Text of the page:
Short-term feedback is extremely useful, but you’ll also want to make sure you dig into long-term feedback from Android 11 users if you’re feeling leery about the move to the operating system.
How to Fix Pixel Android 11 Problems
If encounter problems on your Pixel you can’t rely on Google to fix them. New Android 11 builds won’t come every week and every new release will have its own set of problems.
If you encounter a bug or performance issue, you’ll want to try fixing it on your own before getting in touch with Google’s customer service.
We haven’t heard anything about Android 11.1 yet. And given that Google failed to release Android 10.1, there’s a chance we don’t get a big maintenance update in 2020 or 2021.
The only Android 11 updates on our radar right now are Google’s monthly updates. These updates always bring new security patches and bug patches. And that means the first batch of bug fixes for Android 11 issues could roll out in October.
We expect Google’s October Android 11 update to roll out early next month. The company almost always rolls its monthly updates out on the first Monday.
If you’re dealing with Android 11 issues keep your eyes out for it.
Wait for Even Better Performance
You can expect the Galaxy S21 series to build on the foundation left by the Galaxy S20 series and the Galaxy Note 20 series.
A sketchy report out of China claims Samsung will utilize the Snapdragon 865 inside the Galaxy S21 to keep the price down.
That said, there's also a chance the Galaxy S21 makes the jump to Qualcomm's rumored Snapdragon 875 processor. If true, that should lead to notable improvements in overall speed, multitasking, and battery life.
91Mobiles has released potential information about Qualcomm's new processor. It will supposedly include a new X60 5G modem and an Adreno 660 graphics processor.
Unfortunately, the report doesn't shed any light on how much it'll improve upon the Snapdragon 865. We probably won't get those details until much later this year.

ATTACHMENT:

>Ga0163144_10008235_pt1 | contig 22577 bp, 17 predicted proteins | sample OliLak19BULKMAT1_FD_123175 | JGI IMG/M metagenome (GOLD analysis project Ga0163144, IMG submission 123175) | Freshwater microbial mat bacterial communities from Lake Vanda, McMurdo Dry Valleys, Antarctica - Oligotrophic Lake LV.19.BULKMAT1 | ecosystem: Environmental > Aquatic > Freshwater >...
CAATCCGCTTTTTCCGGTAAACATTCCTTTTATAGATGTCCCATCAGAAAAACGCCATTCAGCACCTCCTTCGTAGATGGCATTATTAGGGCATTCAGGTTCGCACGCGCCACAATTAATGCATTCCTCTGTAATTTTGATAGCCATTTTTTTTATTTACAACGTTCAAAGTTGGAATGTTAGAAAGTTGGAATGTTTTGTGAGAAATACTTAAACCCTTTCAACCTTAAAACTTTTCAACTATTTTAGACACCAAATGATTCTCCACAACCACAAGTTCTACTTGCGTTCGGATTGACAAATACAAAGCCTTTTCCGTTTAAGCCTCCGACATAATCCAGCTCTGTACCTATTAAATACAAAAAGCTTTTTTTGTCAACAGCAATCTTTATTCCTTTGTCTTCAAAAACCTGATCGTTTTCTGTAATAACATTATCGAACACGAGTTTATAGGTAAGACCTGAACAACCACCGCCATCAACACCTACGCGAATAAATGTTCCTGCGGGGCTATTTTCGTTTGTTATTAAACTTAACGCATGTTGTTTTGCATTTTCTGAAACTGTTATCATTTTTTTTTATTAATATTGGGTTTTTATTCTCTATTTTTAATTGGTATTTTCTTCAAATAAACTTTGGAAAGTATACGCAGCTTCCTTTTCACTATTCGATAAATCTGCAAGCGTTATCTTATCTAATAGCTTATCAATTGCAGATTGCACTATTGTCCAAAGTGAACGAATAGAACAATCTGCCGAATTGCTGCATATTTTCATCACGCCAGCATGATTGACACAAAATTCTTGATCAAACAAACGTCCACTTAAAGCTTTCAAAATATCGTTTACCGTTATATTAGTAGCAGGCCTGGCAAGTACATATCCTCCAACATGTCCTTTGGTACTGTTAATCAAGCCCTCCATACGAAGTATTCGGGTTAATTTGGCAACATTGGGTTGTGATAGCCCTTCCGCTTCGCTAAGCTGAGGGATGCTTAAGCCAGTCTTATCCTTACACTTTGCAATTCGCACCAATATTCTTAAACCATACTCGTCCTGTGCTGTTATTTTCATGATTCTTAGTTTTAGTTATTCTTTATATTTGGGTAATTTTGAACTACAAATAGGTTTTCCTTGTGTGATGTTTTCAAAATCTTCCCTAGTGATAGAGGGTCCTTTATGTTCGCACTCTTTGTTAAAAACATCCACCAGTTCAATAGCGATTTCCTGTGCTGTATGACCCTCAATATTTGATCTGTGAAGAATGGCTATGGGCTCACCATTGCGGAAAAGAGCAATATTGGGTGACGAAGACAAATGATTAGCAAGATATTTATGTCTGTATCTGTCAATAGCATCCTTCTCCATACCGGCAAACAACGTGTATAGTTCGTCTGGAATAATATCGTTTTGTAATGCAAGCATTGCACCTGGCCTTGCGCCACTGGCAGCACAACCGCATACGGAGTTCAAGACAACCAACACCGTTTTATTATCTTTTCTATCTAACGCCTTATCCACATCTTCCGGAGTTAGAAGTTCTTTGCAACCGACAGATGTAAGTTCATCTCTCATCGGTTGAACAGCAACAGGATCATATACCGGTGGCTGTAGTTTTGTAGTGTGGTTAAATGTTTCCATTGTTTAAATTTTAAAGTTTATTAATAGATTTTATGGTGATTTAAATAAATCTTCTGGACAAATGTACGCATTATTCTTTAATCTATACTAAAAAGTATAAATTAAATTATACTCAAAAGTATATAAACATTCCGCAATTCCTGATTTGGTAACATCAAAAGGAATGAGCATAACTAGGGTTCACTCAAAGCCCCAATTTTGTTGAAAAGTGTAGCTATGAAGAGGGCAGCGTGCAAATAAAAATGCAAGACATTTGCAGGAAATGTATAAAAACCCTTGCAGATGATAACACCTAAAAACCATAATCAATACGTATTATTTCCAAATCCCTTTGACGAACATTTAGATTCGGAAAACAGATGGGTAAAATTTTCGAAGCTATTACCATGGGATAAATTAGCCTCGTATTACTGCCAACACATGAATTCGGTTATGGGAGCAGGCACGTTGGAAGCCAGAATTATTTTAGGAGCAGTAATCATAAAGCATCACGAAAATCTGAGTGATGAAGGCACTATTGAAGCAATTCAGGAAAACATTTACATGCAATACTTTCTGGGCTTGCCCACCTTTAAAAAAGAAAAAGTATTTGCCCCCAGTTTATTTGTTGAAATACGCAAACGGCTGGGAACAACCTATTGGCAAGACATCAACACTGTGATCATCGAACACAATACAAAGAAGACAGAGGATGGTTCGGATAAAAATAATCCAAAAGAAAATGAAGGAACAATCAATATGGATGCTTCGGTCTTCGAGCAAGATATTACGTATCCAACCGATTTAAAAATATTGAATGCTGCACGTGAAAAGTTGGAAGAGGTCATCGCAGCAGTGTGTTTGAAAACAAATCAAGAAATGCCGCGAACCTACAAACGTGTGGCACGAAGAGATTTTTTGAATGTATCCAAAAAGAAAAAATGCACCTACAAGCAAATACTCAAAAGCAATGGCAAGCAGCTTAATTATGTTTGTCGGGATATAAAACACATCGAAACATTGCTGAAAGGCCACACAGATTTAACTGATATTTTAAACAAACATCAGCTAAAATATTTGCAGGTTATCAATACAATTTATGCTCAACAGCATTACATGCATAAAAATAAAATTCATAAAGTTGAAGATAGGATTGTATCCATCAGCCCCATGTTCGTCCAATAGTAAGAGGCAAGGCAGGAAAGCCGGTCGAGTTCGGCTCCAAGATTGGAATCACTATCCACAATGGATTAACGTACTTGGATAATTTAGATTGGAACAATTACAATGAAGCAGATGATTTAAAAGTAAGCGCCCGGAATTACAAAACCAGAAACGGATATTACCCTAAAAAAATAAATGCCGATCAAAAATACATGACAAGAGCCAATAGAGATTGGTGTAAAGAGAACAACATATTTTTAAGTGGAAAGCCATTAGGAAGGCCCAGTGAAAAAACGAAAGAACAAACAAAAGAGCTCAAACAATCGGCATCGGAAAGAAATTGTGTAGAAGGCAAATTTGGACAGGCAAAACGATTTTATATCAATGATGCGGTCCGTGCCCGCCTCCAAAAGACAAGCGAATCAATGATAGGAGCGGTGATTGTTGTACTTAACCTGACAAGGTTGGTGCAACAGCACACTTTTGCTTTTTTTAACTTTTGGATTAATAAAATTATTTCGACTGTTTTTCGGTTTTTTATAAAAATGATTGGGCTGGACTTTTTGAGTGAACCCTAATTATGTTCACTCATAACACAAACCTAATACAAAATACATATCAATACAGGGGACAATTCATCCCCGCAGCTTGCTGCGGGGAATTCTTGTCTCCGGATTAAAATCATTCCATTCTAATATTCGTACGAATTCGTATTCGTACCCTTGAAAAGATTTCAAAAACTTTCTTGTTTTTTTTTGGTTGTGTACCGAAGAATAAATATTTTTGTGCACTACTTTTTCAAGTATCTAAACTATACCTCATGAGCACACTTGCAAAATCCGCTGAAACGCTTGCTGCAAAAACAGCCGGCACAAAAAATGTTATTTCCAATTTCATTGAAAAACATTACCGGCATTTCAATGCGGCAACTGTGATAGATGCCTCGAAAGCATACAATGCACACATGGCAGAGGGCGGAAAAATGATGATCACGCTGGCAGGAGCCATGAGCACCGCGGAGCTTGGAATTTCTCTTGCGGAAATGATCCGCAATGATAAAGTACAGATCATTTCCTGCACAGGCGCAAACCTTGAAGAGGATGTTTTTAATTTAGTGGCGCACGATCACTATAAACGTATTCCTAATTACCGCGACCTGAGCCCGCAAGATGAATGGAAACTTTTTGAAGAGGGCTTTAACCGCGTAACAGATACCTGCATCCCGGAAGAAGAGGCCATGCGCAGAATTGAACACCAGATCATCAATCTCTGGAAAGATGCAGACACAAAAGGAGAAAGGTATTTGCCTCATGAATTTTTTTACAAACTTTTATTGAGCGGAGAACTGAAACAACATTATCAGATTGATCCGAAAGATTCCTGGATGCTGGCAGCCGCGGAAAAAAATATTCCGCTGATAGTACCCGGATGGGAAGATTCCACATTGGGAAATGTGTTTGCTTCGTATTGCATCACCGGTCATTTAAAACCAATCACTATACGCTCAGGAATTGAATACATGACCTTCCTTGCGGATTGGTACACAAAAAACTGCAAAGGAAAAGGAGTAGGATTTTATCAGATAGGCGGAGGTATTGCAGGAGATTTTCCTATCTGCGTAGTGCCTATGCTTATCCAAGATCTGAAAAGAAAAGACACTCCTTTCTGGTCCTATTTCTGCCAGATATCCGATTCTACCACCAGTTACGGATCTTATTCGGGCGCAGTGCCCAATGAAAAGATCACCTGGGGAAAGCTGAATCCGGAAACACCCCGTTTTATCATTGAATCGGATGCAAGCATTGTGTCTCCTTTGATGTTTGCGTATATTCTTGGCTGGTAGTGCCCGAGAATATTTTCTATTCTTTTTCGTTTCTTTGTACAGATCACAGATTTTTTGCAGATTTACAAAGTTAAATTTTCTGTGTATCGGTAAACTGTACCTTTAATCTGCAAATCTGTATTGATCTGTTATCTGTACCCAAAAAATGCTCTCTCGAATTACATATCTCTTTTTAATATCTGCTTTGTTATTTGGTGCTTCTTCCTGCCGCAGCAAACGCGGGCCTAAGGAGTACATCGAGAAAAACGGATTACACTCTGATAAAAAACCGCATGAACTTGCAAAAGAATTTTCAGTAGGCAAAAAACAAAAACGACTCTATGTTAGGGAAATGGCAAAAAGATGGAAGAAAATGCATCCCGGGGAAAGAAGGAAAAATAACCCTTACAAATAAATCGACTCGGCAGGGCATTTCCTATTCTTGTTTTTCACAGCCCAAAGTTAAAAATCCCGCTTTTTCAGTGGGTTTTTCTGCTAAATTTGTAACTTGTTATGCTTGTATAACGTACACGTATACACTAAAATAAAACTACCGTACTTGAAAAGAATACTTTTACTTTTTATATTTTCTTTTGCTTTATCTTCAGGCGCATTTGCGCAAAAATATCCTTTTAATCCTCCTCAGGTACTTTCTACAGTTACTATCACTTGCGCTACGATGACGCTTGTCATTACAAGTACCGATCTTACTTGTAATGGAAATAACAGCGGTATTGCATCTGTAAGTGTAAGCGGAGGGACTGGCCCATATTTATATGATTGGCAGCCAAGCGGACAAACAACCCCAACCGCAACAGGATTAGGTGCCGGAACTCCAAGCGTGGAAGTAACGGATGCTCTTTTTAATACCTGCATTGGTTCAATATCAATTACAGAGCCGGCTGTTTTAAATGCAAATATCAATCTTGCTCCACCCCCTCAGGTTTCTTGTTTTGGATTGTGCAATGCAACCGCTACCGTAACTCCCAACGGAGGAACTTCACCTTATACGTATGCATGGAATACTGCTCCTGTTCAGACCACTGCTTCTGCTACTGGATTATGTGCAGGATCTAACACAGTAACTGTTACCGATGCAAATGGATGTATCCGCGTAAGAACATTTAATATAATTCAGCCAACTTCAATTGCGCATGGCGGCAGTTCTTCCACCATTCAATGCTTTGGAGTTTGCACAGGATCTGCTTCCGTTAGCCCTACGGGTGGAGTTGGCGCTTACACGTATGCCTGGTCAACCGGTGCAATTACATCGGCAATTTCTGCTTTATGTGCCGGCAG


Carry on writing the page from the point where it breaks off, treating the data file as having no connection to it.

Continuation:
Another processor rumor hints at a new Exynos 1000 processor for the upcoming Galaxy S21 Ultra and an Exynos 991 or or Exynos 992 for the cheapest Galaxy S21 model.
The Exynos 1000 is reportedly codenamed "Olympus" and the "Exynos 1000" moniker is currently a tenative name.
Leaker Ice Universe says the Exynos 1000 will still "lose" to the Snapdragon 875, he says power consumption should be improved.
The company is also reportedly thinking about ditching the Exynos name for its in-house processors.
The Galaxy S20's 120Hz screens are extremely smooth, but they can drain battery life and the hope is that Samsung's improvements to next year's models will help tone that down. The Galaxy S20 represents Samsung's first stab at the technology.
The Galaxy S20's 5G connectivity can also have a heavy impact on battery life and bringing a new modem aboard the Galaxy S21 could help counteract that.
As for the size of the Galaxy S21's battery, Samsung-centric blog Galaxy Club has spotted information about its size.
The information points to a 4,660mAh capacity battery. The Galaxy S20's battery is rated at 4,370mAh so this would represent a small bump.
The same site has also leaked the Galaxy S20 Ultra's battery capacity. According to Galaxy Club, the Galaxy S21 Ultra battery is rated at 4,885 mAh which means it could be marketed as 5,000 mAh.
So if you want a high-end Galaxy phone, but think you might want a little more polish, consider hanging around for next year's flagships.